Crim. No. 607.
January 12, 1916.
APPEAL from a judgment of the Superior Court of Fresno County, and from an order denying a new trial. H. Z. Austin, Judge.
The facts are stated in the opinion of the court.
Everts Ewing, for Appellant.
U.S. Webb, Attorney-General, and Frank L. Guerena. for Respondent.
The defendant in this case, upon an information charging him with the crime of murder, was convicted of manslaughter and sentenced to serve a term of eight years in the state prison at San Quentin. The appeal is from the judgment and from an order denying the defendant a new trial.
The facts of the case upon which the people relied for a conviction, briefly stated, are these: At and prior to the time of the alleged commission of the offense the defendant, Roy Wagner, a boy of nineteen years of age, was residing with his father, the deceased, Otto F. Wagner, at the home of the latter near the city of Fresno. At the time of the commission of the offense and for three months prior thereto the defendant was the only person who resided with the deceased. Between the hours of 7 and 8 A. M. on March 15, 1915, the neighbors of the deceased heard a shot apparently fired in the vicinity of the house of the deceased, and about forty minutes thereafter saw the defendant leave his father's house and proceed at a rapid gait toward the near-by home of a Mr. J. H. Fisher. When the defendant arrived there he exclaimed to Fisher, his family, and a hired man named Dickinson, all of whom were seated at the breakfast table, "Come over. I have shot my father, and I think I have killed him." Thereupon Dickinson returned with the defendant to the home of the deceased, and upon arriving there found the dead body of the deceased lying on its back on the floor of the kitchen. Dickinson felt the face of the deceased, and the defendant thereupon exclaimed, "He is dead." Fisher followed some ten minutes later, and upon arriving at the home of the deceased met the defendant at the kitchen door, who then exclaimed, "Isn't it awful." In explanation of how the killing occurred the defendant stated to both Fisher and Dickinson that while seated in a chair he had been cleaning a loaded gun, and that after cleaning the gun he reloaded it, and when attempting to lower the hammer it slipped from his thumb and discharged the contents of a shell into the body of the deceased. The defendant then voluntarily proceeded to show how the killing occurred by illustrating how he sat in the chair, and how he held the gun before and at the moment of its discharge. The defendant further stated that his father, the deceased, had repeatedly cautioned him to be extremely careful in the handling of that particular gun because the hammer thereof was defectively constructed. The autopsy upon the body of the deceased showed that the contents of the shell struck him on the right side of the head above and around the ear, producing a fracture of the skull at the base of the brain. The body of the deceased was found lying in an angular position in front of the kitchen table which was placed before and extended across the window. The feet of the deceased extended under this table. The deceased, so the defendant said, was standing in front of this table at the time the gun was discharged, and the upper sash of the window had two shot holes in it. When Dickinson and Fisher arrived at the home of the deceased the gun which did the killing was standing in a corner of the kitchen behind the kitchen table and adjacent to the window.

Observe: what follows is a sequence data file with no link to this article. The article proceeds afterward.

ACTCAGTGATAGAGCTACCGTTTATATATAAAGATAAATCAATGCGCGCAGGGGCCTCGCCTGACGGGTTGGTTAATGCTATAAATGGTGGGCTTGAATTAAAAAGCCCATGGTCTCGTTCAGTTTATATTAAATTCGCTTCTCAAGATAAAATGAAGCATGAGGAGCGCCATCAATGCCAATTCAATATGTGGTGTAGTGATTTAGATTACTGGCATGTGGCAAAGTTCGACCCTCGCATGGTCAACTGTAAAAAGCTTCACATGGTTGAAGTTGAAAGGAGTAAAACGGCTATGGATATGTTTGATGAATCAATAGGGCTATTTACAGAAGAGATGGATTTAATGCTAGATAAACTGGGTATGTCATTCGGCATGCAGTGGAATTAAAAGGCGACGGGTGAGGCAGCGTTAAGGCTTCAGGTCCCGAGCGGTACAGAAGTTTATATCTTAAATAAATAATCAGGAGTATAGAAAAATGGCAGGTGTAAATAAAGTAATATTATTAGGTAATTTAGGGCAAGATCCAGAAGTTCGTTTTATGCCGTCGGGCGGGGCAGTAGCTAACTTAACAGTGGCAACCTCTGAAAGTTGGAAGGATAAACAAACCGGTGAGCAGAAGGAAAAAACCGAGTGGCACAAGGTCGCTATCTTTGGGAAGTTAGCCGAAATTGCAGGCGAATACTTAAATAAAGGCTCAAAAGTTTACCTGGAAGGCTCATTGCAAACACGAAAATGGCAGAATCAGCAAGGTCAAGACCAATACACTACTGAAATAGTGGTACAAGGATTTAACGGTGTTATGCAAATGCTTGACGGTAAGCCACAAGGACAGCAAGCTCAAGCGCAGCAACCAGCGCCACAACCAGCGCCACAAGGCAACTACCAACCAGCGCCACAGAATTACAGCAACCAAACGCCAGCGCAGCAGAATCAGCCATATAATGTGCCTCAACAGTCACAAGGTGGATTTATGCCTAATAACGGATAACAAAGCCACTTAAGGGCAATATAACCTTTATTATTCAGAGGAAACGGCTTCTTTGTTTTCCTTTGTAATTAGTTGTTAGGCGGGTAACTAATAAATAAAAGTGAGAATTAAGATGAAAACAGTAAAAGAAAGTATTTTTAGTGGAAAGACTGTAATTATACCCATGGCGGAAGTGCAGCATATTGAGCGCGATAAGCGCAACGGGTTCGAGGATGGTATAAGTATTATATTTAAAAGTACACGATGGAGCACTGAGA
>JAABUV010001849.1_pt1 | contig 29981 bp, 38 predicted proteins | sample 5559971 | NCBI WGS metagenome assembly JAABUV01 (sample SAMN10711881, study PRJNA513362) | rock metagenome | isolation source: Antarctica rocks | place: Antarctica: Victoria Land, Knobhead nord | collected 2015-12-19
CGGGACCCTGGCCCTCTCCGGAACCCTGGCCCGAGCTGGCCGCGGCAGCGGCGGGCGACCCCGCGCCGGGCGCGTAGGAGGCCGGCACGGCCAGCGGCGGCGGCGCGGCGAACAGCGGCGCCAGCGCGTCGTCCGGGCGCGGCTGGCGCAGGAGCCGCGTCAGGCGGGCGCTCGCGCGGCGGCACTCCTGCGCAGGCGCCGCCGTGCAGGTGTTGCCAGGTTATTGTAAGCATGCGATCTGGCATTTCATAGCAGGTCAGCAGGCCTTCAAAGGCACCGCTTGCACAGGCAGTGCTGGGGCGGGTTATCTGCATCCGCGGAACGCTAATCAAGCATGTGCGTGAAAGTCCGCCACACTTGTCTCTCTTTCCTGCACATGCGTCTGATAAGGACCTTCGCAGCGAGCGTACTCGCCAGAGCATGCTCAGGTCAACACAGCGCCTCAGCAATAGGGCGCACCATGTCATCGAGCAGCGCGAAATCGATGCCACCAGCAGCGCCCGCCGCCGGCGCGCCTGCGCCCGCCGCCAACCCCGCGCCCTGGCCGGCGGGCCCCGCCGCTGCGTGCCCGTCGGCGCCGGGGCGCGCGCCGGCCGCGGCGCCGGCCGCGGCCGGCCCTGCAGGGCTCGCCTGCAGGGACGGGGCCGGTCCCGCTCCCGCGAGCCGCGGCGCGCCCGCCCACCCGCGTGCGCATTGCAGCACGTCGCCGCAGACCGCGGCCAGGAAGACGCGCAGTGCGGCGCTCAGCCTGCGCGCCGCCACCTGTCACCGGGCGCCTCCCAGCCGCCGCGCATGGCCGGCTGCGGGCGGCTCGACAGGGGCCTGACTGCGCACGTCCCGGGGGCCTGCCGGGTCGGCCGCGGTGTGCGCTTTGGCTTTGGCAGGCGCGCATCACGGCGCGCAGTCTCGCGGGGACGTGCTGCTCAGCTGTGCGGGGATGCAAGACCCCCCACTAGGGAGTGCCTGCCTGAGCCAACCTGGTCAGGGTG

The prosecution offered and were permitted to show, over the objection of the defendant, the result of certain experiments made by the district attorney and peace officers in shooting into a wooden figure of about the size of the deceased, for the purpose of rebutting the statements of the defendant that the killing was the result of an accident.
The defendant did not take the stand in his own behalf, and the case was submitted to the jury upon the evidence substantially outlined above.
Proof of the corpus delicti of the conclusive and convincing character required to support a conviction of the crime charged was not a prerequisite to the reception in evidence of the extra-judicial statements of the defendant that he had killed the deceased. Prima facie proof of the corpus delicti was sufficient for that purpose; and it was not essential to the proof and purpose to show that the crime charged was committed by the defendant. ( People v. Vertrees, 169 Cal. 404, [ 146 P. 890]; People v. Rowland, 12 Cal.App. 6, [ 106 P. 428]; People v. Spencer, 16 Cal.App. 756, [ 117 P. 1039].)